Ellery Bicknell Crane.

Historic homes and institutions and genealogical and personal memoirs of Worcester county, Massachusetts, with a history of Worcester society of antiquity (Volume 2) online

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Harris Mill in that city. His next change was to
accept a position with D. W. Taft as designer and
pattern maker, and he worked there until the mill
•was sold to the Calumet Woolen Company. He
went west in 1884 and settled in Swan. Wyoming
'Territory, with the intention of remaining, but in
1885 he returned to Uxbridge to take the position of
•superintendent of the Calumet Woolen Company's
■Calumet Mill. In 1884 the Calumet Company bought
the Hecla Mill, and in 1892 he was put in charge of
it. He held this place until May 1, 1906, when the
•company was dissolved. The Hecla Mill was then
"bought by the American Woolen Company and Mr.
Mansfield was engaged as agent, his present position.
'The mill has been remodeled under his supervision
irom top to bottom, the old machinery replaced by
mew and the plant operated in the manufacture of
fine yarns. Mr. Mansfield is a leader among the
younger mill agents ar.o manufacturers of New
England. He has the advantage of a thorough prac-
tical knowledge of his business, executive ability
and the financial foresight needed in all industries
and mercantile enterprises. His relations with the
employees in his mill are exceedingly pleasant.
Every workman knows that Mr. Mansfield believes
in the Roosevelt creed of giving a square deal to
•every man.

In politics he is a Republican. He has served
the town of Uxbridge as selectman three years. On
one occasion he was endorsed by the Democrats and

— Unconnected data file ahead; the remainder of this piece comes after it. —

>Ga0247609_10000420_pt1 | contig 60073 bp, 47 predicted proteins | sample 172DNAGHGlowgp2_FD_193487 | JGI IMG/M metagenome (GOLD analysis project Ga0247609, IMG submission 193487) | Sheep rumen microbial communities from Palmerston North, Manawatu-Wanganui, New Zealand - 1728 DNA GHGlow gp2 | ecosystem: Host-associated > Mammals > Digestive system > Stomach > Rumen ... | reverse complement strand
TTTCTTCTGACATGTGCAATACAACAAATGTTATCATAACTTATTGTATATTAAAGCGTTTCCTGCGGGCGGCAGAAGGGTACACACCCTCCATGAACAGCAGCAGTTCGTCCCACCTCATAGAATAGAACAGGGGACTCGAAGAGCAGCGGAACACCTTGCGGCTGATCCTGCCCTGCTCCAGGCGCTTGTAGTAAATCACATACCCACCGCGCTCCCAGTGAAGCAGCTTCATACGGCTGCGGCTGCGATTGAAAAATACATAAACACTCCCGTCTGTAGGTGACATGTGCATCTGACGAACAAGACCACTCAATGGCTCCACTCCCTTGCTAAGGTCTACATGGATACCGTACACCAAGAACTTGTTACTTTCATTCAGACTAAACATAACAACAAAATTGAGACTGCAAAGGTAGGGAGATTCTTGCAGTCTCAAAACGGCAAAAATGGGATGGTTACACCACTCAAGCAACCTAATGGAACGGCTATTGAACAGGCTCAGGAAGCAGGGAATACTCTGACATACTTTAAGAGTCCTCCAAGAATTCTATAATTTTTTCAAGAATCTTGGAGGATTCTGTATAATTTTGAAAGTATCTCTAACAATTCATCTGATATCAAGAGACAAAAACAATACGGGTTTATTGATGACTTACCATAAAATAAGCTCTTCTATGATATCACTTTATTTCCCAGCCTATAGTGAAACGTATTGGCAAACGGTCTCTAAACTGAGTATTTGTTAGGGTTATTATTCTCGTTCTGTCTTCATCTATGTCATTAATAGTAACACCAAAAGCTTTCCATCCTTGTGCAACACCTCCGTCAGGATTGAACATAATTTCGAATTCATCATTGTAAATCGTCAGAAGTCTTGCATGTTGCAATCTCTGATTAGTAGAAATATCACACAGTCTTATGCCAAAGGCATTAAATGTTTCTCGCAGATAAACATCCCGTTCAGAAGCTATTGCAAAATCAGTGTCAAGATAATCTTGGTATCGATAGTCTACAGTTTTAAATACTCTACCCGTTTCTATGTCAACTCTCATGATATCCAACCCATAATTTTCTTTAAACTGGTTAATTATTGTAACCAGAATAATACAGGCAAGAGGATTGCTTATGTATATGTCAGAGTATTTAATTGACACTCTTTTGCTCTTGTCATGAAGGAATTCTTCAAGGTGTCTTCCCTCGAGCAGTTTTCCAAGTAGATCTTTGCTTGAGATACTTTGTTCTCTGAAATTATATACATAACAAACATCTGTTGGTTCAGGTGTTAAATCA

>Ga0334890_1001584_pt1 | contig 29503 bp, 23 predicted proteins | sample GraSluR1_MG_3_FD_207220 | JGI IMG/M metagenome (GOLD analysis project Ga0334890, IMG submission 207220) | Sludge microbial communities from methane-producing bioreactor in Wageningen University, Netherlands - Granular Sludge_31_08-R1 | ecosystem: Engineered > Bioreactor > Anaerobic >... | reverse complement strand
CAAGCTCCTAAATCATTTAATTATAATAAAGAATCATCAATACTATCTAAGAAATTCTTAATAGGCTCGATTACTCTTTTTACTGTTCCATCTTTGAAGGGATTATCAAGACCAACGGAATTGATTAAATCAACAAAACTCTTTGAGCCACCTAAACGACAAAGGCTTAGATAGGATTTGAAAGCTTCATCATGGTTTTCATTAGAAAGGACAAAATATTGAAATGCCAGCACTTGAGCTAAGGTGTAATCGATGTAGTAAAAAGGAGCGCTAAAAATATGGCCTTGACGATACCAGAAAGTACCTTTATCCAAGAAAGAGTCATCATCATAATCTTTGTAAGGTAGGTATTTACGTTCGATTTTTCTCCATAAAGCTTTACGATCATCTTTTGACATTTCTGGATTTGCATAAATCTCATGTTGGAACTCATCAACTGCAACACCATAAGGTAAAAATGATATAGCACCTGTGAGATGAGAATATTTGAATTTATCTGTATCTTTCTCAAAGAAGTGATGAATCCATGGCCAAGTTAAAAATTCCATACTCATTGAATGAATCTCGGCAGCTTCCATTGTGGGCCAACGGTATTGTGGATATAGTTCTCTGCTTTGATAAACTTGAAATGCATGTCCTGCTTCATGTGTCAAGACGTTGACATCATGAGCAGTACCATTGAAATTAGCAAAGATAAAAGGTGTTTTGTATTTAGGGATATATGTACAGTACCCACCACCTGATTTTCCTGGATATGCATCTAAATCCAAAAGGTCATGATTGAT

given a unanimous vote, a compliment such as few
men receive in town politics. He was a member of
the board of health several years and has served on
various town committees. When the town was
about to dedicate the Soldiers' Monument, the citi-
zen - ' committee, by a unanimous vote chose him chief
marshal of the day, an honor that he highly ap-
preciated. He was instrumental in securing the ex-
tension of the tracks of the Uxbridge $: Blackstone
Railroad through Hecla Village and that part of the
town. He is a member of King Solomon's Temple
Lodge of Free Masons, Uxbridge, of the Uxbridge
Lodge of Odd Fellows, of the Home Market Club
of Boston and of the Nipmuck Canoe Club. He is
a vestryman of St. John's Protestant Episcopal
Church in Millville, and was a regular attendant
at the services while living there. Like his father,
he has been a generous supporter of the parish.

He married, December 6, 1883, Ada Virginia
Scott, daughter of Orlando Scott, of Millville. Their
only child is Emily, born January 8, 1889, at Ux-
bridge, Massachusetts, now a student in Wheaton

NUTTER FAMILY. Hateevil Nutter (1), the
immigrant ancestor of James Judson Nutter, of
Mendon, Massachusetts, and of John O. Nutter, of
Whitinsville, Massachusetts, was one of the founders
of Dover, New Hampshire. He was born in England
in 1603 and came to Dover Neck, now New Hamp-
shire, with Captain Wiggin, in 1635. He was the
colleague of Elder William Wentworth in the Dover
Church and occasionally, we are told, he filled the
pulpit and preached. The cellar hole where his
house stood in Dover is still to be seen there, and two
pear trees that he planted were lately and may now
be alive. In 1637 his homestall was bounded by
land of Samuel Haynes and William Story. He
owned also lot No. 20 on the west side of Back